Skydiving body positions can be used to increase/decrease fall rates, create stability in the sky, and improve your overall flying capabilities in order to fly with friends, participate in skydiving competitions, or progress in your skydiving career. Skydivers are a creative bunch, always looking for new ways to fly their bodies in different positions. How difficult, gnarly, and innovative can we get?! For now, we’ll discuss the top skydiving positions and some other skydiving positions that you may see other experienced skydivers do.
What is the Skydiving Position Called?
There are a few different skydiving position names, but the most popular name is “the arch” position. This is the one you may have seen before in videos or pictures. You can practice your arch in the indoor skydiving wind tunnel or try it now! Lay on your belly, point your head and toes up to the sky, and bring your arms to a 90-degree angle with your thumbs pointing towards your ears. There you have it – the skydiving arch! From there, skydivers can get pretty creative with other skydiving body positions to fly differently.
Top Skydiving Body Positions
What are the basic skydiving maneuvers? It all starts with belly flying! Here are the four skydiving belly position names and how they differ:
The Box Skydiving Position: “Flat Flying”
When we think about basic skydiving maneuvers, we first think of the ‘box’ skydiving position, or “boxman” position. In the box position, the belly is facing towards the Earth (ensuring that the skydiving rig is pointing up towards the sky), arms and shoulders are at 90-degree angles with the legs shoulder width apart and the knees close to a 90-degree angle. This body position has a slight arch in the hips for stability and puts your chin up to keep those eyes on the horizon. As you may be able to tell, this skydiving body position takes on a “boxy” shape, hence the name “boxman”! The box skydiving position is the most basic form of skydiving positions and an introduction to flying in the sky.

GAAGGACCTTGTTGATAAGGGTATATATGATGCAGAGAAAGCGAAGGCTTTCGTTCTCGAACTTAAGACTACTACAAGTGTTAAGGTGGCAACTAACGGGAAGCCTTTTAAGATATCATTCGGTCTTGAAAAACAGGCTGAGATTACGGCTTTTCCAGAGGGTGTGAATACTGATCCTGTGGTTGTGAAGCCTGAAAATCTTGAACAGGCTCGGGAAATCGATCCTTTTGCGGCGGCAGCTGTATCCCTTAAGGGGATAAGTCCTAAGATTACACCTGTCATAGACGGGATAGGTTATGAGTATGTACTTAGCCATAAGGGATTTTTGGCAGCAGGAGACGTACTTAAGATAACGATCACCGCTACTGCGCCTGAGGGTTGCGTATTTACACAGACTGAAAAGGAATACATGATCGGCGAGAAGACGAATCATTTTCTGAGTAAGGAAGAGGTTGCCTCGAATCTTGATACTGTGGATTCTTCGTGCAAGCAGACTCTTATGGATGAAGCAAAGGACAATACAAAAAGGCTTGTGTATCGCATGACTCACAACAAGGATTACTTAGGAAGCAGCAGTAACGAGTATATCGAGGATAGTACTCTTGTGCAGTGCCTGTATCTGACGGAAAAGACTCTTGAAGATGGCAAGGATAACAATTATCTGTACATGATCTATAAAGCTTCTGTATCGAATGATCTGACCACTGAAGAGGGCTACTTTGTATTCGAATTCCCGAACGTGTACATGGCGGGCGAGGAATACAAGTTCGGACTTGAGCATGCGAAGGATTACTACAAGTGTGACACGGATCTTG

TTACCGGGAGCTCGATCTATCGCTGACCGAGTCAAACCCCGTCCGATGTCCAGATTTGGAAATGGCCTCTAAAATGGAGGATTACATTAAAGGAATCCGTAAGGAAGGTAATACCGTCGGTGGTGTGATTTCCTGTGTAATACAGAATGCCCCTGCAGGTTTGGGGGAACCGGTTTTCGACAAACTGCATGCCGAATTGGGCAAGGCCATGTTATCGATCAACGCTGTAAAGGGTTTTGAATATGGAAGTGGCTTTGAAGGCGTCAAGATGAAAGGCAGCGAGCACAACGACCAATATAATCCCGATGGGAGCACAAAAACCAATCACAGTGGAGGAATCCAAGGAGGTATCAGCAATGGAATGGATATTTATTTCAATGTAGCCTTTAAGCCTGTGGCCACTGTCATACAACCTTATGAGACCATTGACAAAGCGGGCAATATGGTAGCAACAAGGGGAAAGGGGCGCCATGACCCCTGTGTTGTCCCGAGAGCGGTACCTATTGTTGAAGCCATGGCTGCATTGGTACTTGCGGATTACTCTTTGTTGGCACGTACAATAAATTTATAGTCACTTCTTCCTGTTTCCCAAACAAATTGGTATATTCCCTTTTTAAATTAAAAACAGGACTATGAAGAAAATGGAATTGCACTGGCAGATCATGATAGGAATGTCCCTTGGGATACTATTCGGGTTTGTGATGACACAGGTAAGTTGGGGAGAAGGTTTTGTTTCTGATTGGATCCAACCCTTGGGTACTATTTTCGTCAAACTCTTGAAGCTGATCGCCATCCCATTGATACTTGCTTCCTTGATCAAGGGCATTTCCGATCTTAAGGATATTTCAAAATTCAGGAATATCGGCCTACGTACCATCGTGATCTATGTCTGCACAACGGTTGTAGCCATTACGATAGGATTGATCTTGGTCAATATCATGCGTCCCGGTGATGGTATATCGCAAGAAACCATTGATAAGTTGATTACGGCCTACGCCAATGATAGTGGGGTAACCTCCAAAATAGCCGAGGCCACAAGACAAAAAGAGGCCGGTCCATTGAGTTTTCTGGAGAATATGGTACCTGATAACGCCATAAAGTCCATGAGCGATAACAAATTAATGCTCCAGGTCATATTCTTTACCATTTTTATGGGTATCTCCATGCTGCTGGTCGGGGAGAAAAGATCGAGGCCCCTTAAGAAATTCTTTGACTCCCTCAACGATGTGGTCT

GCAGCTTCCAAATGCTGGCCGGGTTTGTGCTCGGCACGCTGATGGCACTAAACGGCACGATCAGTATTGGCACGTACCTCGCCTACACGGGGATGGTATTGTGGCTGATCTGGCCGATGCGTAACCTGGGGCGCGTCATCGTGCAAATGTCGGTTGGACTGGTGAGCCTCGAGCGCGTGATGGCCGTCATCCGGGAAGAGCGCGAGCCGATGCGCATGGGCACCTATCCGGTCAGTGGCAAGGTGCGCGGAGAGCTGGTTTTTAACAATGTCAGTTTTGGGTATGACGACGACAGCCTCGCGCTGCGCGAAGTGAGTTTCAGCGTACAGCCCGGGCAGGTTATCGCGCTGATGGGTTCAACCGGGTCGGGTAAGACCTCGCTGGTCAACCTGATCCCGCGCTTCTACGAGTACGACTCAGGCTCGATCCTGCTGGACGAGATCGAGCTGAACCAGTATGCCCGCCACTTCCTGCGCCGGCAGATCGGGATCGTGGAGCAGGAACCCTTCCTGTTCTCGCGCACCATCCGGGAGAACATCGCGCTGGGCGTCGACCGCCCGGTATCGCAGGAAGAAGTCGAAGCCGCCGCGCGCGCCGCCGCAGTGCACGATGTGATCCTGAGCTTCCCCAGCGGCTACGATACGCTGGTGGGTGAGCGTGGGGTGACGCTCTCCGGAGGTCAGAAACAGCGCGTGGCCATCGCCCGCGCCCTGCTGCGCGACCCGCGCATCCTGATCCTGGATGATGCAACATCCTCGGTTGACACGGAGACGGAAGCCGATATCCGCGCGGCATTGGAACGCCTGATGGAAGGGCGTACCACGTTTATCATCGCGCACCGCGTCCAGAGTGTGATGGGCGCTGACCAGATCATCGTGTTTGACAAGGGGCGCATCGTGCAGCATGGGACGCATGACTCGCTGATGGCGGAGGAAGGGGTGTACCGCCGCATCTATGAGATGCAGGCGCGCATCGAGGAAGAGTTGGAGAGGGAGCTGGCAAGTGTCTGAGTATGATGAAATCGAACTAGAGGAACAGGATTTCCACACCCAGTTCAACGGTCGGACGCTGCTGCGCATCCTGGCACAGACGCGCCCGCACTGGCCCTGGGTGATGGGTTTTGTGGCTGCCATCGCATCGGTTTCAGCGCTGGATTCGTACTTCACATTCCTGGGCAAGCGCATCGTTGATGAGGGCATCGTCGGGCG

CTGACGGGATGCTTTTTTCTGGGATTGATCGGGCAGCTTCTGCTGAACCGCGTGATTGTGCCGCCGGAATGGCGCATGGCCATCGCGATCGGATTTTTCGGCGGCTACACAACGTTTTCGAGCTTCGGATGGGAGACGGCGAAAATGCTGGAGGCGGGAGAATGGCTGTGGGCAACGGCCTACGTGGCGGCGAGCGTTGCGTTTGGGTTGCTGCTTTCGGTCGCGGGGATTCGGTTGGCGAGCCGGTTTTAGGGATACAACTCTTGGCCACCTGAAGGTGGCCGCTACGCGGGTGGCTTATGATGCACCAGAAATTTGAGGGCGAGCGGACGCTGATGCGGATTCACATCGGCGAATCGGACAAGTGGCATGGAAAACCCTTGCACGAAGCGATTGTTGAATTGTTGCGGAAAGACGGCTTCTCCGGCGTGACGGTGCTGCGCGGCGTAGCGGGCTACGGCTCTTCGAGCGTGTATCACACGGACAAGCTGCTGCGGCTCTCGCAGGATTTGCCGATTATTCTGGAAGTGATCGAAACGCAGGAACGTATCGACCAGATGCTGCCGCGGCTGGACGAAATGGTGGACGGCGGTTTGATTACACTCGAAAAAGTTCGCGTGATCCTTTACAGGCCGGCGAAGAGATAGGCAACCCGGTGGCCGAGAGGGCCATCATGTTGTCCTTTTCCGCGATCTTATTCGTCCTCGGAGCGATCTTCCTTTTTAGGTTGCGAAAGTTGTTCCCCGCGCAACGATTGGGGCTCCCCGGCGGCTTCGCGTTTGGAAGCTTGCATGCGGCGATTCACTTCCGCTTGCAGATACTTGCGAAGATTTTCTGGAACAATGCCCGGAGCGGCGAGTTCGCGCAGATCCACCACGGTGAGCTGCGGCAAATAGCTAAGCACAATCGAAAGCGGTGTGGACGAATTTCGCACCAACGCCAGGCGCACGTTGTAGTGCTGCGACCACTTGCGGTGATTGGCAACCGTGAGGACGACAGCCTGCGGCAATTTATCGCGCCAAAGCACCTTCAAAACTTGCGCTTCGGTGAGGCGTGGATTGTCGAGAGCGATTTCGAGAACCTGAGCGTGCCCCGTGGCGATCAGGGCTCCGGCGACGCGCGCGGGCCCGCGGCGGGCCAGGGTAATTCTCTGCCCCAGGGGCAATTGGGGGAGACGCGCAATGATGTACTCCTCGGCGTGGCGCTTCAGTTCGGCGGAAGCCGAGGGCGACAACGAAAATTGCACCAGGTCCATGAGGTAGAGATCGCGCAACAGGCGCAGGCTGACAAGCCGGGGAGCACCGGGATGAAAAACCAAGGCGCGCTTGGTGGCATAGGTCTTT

The Arch Skydiving Position: “Banana”
Once you’ve got the box position down, you can focus more on creating the arched position. You may have heard this position described as the banana position in skydiving and that is because, well … you take on the shape of a banana! In the skydiving arch position, the goal is to arch at the hips by pushing your hips forward, rather than bending your back or chest. Keep that booty down, and chin up! Sometimes pointing your toes can help with keeping the legs and hips square and maintaining that arch position.
The Delta Skydiving Position: “Tracking”
The delta position in skydiving is what you will learn if you ever decide to get your skydiving license to skydive completely on your own. Skydiving is a lot of fun, but we are serious about safety! When jumping with friends, it can be dangerous to deploy the parachute in close proximity to other skydivers. So when it comes time to deploy the parachute, skydivers will take on the “delta” position to “track” away from each other and deploy their parachute safely, free of obstructions. The delta position looks like what you would picture a superhero flying like extended legs, arms swept back to their sides, and zooming across the sky! Not only are you being safety-minded of yourself and others, but you’ll also look, and feel super cool doing it. Woo!
The Mantis Skydiving Position: “Advanced Belly”
The mantis skydiving position is an advanced belly orientation in which you have a positive arch, legs elongated with the knees closer together, hands out in front of the face and elbows pointed downwards resembling a praying mantis. This body position is used for high-level belly flying, Accelerated Freefall (AFF) instruction, formation skydiving (relative work), complex belly sequentials, or for anything else that requires a lot of range of motion for the hands or to fall at faster speeds.
Advanced Skydiving Body Positions
Skydiving body positions get more challenging and exciting from here. As you progress to different skydiving licenses and become more skilled, you can begin flying in more high-speed positions. Here are some other, more advanced skydiving body positions:
- Backflying: Backflying is where the skydiver will fly with their backs facing the Earth. This body position is usually only used in high-performance angle flying, tracking, or as a recovery position to transition from or into high fall rate maneuvers such as sitflying or head down.
- Sitflying: Sitflying is where the skydiver will fly in a seated position and is used for faster fall rates and in Vertical Formation Skydiving (VFS).
- Head down: Head down refers to flying in an upside-down or head-down position. There are two ways to fly head-down: “shelf” (both legs bent 90 degrees backward) or “daffy” (one leg bent backward, one leg bent forward). This position is one of the most advanced skydiving body positions and is used for faster fall rates and VFS.
- Angle: Angle flying is one of the newer body positions that is making a scene in the skydiving industry. This is where skydivers will fly in different degrees of movement, at super-fast speeds (upwards of 200 mph)! Angle flyers can fly on their bellies or backs, facing each other and getting deeper into the angle. Only highly experienced skydivers should perform this advanced flying maneuver.
The sky is your oyster! Come try your hand at the skydiving arch position with us at Skydive New England – book your jump today. Blue skies!